What Causes Gum Disease?
Gum disease starts with inflammation of the gum line that supports the teeth. Gum line inflammation is caused by bacterial plague build up that infects the surrounding tissue. When plague build up is not removed from routine brushing and flossing, the plague will eventually form into a harden calculus. Prolong inflammation of the gum line can eventually progress to infect the bones that surrounds and supports the teeth. Gum disease can be classified into three progressive stages called gingivitis, periodontist, and advanced periodontitis, which ranges from mild to severe.
The Difference Between Gingivitis and Periodontist
Gingivitis is defined as the inflammation of the gum line cause by bacterial buildup in plagues. Bacteria in the plaque is what causes the gums to become inflamed and bleed when brushing. Gingivitis is generally defined as the early stages of gum disease. During this stage of gum disease, the teeth remains firmly planted on the supporting bone structure underneath the gum line. Usually, no pain or discomfort is noticeable but visual indication of swelling and redden gum line is visible. At this early stage of gum disease, gingivitis can be treated to reverse bone and connective tissue lose that holds the teeth in place by controlling plaque buildup.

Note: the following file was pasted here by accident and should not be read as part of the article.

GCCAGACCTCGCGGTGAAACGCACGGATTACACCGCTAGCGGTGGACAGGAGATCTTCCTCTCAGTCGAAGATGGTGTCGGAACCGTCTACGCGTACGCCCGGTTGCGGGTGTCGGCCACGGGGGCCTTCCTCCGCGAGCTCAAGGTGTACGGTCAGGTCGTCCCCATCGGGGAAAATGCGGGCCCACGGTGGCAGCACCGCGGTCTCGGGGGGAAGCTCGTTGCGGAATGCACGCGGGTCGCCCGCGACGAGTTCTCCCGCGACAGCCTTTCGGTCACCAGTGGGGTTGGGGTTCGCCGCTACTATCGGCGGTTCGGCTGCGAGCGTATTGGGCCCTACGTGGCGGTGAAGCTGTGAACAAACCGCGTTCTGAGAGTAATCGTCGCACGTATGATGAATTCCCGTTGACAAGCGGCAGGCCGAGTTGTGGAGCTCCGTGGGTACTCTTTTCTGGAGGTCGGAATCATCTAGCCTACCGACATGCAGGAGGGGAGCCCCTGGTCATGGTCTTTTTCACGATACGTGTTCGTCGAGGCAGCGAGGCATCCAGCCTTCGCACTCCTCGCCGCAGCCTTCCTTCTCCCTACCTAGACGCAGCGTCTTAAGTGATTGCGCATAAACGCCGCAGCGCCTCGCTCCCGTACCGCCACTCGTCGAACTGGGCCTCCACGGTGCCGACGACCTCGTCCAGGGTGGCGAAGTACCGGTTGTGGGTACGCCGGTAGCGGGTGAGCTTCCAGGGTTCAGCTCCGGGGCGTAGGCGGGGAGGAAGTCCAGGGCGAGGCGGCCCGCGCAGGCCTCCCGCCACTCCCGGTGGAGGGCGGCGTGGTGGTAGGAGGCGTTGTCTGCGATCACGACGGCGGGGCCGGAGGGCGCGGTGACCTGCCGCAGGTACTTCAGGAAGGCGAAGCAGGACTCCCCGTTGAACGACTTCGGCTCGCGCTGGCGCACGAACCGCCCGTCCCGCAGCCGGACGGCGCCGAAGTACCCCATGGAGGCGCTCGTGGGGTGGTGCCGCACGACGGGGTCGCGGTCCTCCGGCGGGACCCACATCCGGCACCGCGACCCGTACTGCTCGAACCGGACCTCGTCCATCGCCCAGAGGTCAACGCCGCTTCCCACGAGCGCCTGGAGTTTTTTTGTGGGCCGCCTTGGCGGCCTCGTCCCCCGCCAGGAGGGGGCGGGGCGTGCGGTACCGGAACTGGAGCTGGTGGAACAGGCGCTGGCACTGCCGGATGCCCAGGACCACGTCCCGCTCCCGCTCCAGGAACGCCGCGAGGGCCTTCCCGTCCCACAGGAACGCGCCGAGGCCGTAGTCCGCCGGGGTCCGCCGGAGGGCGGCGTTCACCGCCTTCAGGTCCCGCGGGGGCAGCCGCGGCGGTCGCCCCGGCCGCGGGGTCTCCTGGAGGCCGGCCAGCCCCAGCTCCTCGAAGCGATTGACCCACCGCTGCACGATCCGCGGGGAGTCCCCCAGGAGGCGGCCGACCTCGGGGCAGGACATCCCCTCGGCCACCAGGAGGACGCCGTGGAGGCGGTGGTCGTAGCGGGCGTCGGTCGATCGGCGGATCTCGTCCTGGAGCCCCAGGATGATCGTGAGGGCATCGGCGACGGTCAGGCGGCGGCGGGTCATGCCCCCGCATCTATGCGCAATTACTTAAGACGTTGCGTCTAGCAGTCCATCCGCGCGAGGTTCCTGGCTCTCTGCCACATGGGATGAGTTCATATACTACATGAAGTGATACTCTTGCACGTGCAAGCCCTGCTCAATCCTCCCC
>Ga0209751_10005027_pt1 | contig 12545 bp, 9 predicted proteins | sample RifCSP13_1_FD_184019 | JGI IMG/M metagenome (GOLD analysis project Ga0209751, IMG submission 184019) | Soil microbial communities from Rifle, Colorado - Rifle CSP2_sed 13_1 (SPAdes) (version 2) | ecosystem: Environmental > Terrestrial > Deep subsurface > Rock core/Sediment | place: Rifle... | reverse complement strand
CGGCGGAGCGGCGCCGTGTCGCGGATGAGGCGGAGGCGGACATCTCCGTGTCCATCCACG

If gingivitis is left untreated, gum disease can progress to a more severe form called periodontitis. The bacteria in the plaque will eventually reach and infect the tissue and bone beneath the gum line. At this stage, the bones and fibers that support the teeth becomes irreversible damaged. The gums that surround the teeth starts to detach forming pockets or gaps between the teeth and gum line. If left untreated, the pockets will deepen and the gum and connective tissues are destroyed. Eventually, the teeth will start to loosen and may eventually be removed. Periodontal therapy treatment by your dentist and proper oral hygiene can help reduce disease progression.
In the most severe stages of gum disease, the bone and connective tissue of your teeth becomes destroyed from advanced periodontitis. This can have a severe impact on your bite and teeth attachment to the underlying supporting structure. Features of advanced periodontitis include rapid loss of tissue, bone, and the localized area or the whole mouth. If left untreated, the teeth may need to be removed.
Preventing Gum Disease
To prevent gum disease, visit your dentist for regular teeth cleaning and practice good brushing and flossing hygiene. If you have more advance gum disease, your dentist will recommend scaling and root planning to be performed to treat disease periodontal pockets to reduce the deepening gap and gum infection.
Don’t forget to schedule your regular cleaning and check up with your dentist to ensure that plaque is not building up. Be sure to contact California Dental Group at (800) 407-0161 for your appointment.